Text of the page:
But Gansler also made a couple of unmistakable gaffes. At one point, he labeled himself the only true environmentalist in the race and suggested that his opponents’ commitment to the environment goes no further than their household recycling. Responding to a question that all the candidates received about their experiences as renters, Gansler recalled that as a college student he was once almost thrown out of his apartment for too much partying — an uncomfortable reminder of the damaging incident that came to light in the 2014 campaign when photos emerged of Gansler at a beach rager where his son was a DJ.

Jain, a 32 year-old former Obama administration official, also did well, and it’s evident that his youth and enthusiasm, and some of the detailed progressive policy proposals on his campaign website, could be appealing to a certain swath of young voters. But even if he scores a “10” at every campaign event, it’s hard to see how he breaks through in this field. There were more than a few members in the audience Tuesday night wondering what legislative district in Montgomery County he lives in, and whether he wouldn’t be better than many of the county’s incumbent state senators.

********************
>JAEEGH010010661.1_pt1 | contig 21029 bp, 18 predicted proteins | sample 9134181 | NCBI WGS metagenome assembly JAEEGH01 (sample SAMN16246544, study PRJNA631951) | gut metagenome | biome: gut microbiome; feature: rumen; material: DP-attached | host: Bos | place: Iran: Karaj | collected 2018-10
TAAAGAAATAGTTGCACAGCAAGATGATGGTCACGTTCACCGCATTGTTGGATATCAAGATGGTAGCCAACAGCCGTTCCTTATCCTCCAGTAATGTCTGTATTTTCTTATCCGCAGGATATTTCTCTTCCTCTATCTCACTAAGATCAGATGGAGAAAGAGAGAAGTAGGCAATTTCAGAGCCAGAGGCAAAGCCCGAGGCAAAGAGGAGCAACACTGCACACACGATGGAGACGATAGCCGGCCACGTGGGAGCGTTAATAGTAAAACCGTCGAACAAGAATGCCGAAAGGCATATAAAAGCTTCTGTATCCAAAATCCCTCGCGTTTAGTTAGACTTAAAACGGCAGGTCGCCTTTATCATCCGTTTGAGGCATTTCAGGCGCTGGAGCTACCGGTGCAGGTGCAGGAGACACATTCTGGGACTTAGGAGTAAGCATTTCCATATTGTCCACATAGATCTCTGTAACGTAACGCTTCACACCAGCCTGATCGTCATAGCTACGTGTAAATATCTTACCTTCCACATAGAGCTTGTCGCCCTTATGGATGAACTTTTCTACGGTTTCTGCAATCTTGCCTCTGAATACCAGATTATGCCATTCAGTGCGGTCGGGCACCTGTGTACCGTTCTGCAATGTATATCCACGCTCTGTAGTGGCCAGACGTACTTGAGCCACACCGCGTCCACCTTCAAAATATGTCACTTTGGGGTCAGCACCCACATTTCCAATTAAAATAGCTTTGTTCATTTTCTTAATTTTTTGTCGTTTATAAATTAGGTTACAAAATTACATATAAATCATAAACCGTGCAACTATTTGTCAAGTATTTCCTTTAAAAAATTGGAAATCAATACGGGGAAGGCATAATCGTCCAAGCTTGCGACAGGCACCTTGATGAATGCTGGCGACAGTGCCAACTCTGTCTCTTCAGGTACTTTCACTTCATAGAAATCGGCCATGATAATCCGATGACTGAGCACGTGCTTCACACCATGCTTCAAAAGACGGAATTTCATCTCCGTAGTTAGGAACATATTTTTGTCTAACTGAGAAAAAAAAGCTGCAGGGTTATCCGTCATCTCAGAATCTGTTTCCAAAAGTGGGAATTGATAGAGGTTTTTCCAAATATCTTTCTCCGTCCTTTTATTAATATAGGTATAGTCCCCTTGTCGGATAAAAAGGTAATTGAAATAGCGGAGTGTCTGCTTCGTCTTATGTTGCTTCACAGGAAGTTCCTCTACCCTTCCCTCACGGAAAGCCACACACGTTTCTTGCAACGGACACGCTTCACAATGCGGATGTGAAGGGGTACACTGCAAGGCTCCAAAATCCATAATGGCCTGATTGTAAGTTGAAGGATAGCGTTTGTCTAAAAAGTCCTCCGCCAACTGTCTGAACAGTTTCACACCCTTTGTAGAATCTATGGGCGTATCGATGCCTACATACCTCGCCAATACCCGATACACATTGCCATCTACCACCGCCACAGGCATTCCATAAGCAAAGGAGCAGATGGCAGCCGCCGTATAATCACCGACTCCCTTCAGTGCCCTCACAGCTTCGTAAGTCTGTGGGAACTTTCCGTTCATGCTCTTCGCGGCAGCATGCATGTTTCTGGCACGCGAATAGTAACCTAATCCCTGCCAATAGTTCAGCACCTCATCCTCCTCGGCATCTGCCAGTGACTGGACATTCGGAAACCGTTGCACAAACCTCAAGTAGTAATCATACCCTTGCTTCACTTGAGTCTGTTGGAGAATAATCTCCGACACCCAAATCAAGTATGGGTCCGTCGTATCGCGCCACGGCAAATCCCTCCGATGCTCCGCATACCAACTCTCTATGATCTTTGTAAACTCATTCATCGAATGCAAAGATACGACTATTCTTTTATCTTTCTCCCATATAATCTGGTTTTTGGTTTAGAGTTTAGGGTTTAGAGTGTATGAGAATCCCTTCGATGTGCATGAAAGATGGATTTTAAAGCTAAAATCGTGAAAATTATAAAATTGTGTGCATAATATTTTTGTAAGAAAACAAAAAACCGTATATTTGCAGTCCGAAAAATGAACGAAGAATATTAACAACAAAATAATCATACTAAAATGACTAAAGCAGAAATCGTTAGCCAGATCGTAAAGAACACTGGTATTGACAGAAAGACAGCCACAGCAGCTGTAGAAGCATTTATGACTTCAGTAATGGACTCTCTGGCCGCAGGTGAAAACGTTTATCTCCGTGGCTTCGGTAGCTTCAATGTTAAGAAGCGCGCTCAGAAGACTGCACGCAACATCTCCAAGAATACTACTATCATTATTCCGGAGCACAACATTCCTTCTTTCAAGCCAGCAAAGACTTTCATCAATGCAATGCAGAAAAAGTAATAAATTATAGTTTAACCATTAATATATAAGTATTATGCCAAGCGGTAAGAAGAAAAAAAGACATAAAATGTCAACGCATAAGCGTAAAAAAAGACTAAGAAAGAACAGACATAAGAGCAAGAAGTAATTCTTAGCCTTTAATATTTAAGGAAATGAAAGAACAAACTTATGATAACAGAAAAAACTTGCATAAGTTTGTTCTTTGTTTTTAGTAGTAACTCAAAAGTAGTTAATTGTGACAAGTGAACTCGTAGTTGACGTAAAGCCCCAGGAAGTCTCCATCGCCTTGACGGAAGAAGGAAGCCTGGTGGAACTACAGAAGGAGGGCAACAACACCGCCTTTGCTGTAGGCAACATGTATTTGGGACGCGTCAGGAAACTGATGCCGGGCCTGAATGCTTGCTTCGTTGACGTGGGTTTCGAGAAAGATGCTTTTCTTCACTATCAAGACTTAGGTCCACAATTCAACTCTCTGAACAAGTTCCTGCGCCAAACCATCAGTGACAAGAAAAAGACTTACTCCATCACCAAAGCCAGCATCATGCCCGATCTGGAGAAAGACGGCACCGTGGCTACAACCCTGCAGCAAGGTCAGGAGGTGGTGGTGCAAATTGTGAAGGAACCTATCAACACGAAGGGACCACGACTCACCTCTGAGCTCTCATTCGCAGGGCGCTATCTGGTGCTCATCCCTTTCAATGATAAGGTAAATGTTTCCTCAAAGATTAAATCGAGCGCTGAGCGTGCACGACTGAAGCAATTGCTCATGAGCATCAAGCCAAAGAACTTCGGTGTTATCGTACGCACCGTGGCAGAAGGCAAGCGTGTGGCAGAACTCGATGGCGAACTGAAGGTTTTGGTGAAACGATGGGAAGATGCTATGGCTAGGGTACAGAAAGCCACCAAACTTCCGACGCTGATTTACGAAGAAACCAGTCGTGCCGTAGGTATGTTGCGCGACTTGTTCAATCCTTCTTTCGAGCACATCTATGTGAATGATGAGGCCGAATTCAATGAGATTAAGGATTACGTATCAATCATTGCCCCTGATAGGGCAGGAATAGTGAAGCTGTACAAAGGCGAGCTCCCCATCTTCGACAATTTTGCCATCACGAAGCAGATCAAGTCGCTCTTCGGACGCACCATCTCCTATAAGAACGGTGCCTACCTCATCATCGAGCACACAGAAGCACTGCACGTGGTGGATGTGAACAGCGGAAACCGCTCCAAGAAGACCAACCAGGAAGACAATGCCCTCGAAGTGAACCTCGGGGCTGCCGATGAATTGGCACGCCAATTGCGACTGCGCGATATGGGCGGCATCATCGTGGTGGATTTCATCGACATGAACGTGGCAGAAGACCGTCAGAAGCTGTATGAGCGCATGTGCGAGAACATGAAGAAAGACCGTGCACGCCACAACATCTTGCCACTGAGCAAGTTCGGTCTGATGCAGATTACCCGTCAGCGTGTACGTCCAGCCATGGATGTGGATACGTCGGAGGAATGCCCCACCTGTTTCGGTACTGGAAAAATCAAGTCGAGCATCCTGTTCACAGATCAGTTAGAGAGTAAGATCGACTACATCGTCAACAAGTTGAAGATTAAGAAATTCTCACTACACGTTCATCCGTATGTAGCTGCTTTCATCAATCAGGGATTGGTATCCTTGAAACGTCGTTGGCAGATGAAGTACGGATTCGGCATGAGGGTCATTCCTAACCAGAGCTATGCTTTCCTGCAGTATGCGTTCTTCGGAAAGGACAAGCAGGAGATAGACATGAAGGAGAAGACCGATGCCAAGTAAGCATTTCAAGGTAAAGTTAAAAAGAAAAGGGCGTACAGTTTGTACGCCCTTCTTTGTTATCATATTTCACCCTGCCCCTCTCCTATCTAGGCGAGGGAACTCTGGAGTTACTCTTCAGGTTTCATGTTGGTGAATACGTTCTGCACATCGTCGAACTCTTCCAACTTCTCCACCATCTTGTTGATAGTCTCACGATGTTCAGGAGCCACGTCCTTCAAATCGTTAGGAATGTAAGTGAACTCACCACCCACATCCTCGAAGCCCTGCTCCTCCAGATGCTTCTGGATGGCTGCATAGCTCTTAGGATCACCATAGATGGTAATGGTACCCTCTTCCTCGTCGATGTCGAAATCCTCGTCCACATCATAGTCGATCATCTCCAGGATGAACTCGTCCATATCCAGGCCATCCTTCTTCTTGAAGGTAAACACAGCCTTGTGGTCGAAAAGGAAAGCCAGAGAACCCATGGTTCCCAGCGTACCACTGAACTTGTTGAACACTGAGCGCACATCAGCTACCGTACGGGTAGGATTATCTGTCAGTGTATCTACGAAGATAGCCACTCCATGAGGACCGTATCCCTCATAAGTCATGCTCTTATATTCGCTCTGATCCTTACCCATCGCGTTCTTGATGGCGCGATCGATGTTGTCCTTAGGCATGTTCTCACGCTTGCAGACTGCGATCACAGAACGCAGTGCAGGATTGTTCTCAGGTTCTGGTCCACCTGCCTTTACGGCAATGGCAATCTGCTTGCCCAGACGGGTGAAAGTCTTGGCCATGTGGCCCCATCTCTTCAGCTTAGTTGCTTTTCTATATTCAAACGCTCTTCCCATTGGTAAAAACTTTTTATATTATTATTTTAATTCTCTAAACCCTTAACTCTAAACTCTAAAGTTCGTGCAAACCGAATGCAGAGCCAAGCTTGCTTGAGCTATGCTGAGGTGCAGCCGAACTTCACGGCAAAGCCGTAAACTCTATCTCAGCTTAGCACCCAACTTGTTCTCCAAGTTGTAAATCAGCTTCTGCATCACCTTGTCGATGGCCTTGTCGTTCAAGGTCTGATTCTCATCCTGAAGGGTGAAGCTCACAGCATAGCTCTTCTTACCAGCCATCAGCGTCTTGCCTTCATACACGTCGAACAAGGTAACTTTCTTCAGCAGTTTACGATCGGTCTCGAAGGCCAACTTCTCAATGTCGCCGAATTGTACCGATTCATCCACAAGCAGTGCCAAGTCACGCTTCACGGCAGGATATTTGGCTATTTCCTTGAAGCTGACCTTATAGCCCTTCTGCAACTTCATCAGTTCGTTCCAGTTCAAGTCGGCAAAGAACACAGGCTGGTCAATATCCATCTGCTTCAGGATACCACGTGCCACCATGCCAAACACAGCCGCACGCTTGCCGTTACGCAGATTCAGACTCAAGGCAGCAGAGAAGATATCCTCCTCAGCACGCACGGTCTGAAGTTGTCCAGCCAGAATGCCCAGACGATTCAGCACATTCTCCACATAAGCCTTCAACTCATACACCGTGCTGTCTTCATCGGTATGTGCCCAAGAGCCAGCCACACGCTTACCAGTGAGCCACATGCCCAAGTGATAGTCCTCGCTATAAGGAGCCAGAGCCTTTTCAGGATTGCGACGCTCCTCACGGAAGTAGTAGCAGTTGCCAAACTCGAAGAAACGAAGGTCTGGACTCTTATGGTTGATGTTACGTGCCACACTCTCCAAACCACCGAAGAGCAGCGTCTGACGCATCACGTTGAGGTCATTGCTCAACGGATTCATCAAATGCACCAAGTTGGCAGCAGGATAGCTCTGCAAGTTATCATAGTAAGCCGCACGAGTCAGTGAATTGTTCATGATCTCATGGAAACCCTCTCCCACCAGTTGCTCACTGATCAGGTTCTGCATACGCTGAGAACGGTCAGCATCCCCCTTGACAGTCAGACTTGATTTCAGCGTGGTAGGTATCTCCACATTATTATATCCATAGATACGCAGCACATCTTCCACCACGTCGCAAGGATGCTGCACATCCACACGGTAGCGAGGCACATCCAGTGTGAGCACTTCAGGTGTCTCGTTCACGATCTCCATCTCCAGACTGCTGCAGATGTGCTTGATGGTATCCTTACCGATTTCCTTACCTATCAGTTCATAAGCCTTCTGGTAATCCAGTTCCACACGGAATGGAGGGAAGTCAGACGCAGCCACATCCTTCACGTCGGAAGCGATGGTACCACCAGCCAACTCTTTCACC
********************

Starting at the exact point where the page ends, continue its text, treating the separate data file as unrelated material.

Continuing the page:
Former Prince George’s County Executive Rushern L. Baker III was supposed to participate in the forum, but he was understandably absent following the death of his wife, Christa Beverly, over the weekend. He has as much nitty-gritty governing experience as any of the other candidates.

Inexplicably, the organizers of the forum neglected to invite the other two Democratic candidates, tech entrepreneur Michael Rosenbaum and former Clinton administration official Jon Baron. Both released statements about their commitment to tenants’ rights and affordable housing after the event ended.

One campaign forum — the first, no doubt, of many — is hardly determinative. But it said something about the race so far. It will be instructive to see how the candidates hone their messages and tactics and build from here.

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Analysis: Some Takeaways From the First Democratic Gubernatorial Forum